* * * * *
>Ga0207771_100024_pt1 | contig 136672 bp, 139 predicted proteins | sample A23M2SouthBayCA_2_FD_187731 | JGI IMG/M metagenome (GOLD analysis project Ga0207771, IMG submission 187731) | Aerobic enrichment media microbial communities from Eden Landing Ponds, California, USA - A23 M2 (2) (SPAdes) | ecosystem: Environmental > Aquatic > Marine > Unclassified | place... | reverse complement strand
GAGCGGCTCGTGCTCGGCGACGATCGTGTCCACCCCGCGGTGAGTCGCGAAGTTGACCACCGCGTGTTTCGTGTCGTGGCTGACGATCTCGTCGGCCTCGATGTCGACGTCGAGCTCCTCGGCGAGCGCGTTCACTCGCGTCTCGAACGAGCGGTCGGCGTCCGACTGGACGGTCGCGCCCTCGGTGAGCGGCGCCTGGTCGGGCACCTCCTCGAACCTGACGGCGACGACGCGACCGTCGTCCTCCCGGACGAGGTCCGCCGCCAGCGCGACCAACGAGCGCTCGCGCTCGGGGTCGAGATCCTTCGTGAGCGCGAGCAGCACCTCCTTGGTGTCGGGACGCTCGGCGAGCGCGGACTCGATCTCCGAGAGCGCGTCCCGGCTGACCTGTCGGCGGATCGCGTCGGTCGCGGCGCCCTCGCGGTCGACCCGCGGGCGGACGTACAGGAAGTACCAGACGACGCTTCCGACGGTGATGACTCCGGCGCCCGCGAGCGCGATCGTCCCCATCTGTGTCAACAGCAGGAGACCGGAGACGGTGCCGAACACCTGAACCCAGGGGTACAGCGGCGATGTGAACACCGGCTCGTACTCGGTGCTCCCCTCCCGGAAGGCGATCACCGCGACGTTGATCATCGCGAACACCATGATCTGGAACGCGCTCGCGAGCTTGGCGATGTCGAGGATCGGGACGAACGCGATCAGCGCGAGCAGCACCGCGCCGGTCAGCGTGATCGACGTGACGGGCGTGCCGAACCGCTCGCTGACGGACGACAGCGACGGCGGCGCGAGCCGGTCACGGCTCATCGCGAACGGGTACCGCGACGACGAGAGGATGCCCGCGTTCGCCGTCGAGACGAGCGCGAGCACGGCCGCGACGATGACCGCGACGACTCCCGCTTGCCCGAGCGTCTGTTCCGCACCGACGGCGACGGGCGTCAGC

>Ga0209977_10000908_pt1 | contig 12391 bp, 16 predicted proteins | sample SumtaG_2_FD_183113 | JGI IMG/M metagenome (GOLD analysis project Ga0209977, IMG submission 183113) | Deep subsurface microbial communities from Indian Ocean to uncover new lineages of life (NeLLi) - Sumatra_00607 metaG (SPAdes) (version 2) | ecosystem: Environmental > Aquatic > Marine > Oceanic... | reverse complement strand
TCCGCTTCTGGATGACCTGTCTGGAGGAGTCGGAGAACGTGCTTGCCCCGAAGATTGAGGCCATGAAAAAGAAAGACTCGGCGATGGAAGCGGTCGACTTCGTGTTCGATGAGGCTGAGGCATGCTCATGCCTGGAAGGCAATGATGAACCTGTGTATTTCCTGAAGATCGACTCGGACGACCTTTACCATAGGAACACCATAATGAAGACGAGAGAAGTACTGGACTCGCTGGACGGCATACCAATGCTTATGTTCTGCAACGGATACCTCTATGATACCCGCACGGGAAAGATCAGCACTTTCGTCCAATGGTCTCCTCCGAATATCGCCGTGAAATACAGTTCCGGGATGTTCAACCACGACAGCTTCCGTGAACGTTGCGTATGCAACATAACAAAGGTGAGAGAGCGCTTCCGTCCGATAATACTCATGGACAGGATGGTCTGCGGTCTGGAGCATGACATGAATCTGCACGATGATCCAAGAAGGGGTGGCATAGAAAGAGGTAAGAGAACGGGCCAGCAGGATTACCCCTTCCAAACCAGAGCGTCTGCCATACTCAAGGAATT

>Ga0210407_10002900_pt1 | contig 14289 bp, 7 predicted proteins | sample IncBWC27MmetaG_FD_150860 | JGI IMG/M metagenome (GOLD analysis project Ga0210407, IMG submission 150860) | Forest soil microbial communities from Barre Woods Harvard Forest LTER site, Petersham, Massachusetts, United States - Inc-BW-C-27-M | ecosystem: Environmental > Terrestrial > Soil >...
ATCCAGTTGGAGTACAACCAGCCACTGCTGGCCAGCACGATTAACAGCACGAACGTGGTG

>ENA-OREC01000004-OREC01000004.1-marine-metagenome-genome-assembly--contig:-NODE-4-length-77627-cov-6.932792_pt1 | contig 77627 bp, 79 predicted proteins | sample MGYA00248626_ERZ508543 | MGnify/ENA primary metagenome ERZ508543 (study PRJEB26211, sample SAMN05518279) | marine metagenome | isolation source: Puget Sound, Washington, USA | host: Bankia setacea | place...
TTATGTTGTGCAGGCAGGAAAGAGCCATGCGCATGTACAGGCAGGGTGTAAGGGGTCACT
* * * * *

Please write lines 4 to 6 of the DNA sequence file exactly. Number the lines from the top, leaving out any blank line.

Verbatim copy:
TCCGCTTCTGGATGACCTGTCTGGAGGAGTCGGAGAACGTGCTTGCCCCGAAGATTGAGGCCATGAAAAAGAAAGACTCGGCGATGGAAGCGGTCGACTTCGTGTTCGATGAGGCTGAGGCATGCTCATGCCTGGAAGGCAATGATGAACCTGTGTATTTCCTGAAGATCGACTCGGACGACCTTTACCATAGGAACACCATAATGAAGACGAGAGAAGTACTGGACTCGCTGGACGGCATACCAATGCTTATGTTCTGCAACGGATACCTCTATGATACCCGCACGGGAAAGATCAGCACTTTCGTCCAATGGTCTCCTCCGAATATCGCCGTGAAATACAGTTCCGGGATGTTCAACCACGACAGCTTCCGTGAACGTTGCGTATGCAACATAACAAAGGTGAGAGAGCGCTTCCGTCCGATAATACTCATGGACAGGATGGTCTGCGGTCTGGAGCATGACATGAATCTGCACGATGATCCAAGAAGGGGTGGCATAGAAAGAGGTAAGAGAACGGGCCAGCAGGATTACCCCTTCCAAACCAGAGCGTCTGCCATACTCAAGGAATT

>Ga0210407_10002900_pt1 | contig 14289 bp, 7 predicted proteins | sample IncBWC27MmetaG_FD_150860 | JGI IMG/M metagenome (GOLD analysis project Ga0210407, IMG submission 150860) | Forest soil microbial communities from Barre Woods Harvard Forest LTER site, Petersham, Massachusetts, United States - Inc-BW-C-27-M | ecosystem: Environmental > Terrestrial > Soil >...
ATCCAGTTGGAGTACAACCAGCCACTGCTGGCCAGCACGATTAACAGCACGAACGTGGTG